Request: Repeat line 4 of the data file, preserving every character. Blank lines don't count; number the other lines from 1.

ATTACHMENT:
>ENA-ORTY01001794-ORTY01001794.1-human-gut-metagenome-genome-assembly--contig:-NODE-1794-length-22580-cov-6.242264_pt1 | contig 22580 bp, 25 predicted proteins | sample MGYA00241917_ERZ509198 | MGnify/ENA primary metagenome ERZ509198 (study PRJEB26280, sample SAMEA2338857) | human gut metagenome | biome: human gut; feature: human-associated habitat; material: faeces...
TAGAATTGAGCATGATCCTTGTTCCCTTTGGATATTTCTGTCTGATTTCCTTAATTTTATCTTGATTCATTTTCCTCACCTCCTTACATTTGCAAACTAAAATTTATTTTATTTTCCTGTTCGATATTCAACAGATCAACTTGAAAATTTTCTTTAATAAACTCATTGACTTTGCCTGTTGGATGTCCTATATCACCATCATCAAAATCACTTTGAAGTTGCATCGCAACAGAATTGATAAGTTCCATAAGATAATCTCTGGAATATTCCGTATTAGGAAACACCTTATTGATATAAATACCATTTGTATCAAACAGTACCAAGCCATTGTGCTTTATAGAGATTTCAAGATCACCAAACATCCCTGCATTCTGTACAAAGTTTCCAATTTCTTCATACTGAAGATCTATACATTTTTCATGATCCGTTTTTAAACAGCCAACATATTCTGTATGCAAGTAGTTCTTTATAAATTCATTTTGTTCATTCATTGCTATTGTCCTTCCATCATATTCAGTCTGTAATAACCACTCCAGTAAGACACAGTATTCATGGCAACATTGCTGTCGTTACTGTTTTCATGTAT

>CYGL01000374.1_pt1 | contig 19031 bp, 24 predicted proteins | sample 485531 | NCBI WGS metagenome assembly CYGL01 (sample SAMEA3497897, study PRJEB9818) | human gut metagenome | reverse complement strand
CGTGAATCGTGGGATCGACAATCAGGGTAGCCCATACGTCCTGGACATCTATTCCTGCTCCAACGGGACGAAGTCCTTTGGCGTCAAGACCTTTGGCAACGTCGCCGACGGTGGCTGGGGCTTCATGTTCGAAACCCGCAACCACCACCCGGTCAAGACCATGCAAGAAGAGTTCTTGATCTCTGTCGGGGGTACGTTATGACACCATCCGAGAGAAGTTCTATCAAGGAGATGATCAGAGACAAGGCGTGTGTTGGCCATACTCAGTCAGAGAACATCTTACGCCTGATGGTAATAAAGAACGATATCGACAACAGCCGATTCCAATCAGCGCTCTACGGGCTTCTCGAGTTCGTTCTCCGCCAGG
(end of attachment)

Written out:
CGTGAATCGTGGGATCGACAATCAGGGTAGCCCATACGTCCTGGACATCTATTCCTGCTCCAACGGGACGAAGTCCTTTGGCGTCAAGACCTTTGGCAACGTCGCCGACGGTGGCTGGGGCTTCATGTTCGAAACCCGCAACCACCACCCGGTCAAGACCATGCAAGAAGAGTTCTTGATCTCTGTCGGGGGTACGTTATGACACCATCCGAGAGAAGTTCTATCAAGGAGATGATCAGAGACAAGGCGTGTGTTGGCCATACTCAGTCAGAGAACATCTTACGCCTGATGGTAATAAAGAACGATATCGACAACAGCCGATTCCAATCAGCGCTCTACGGGCTTCTCGAGTTCGTTCTCCGCCAGG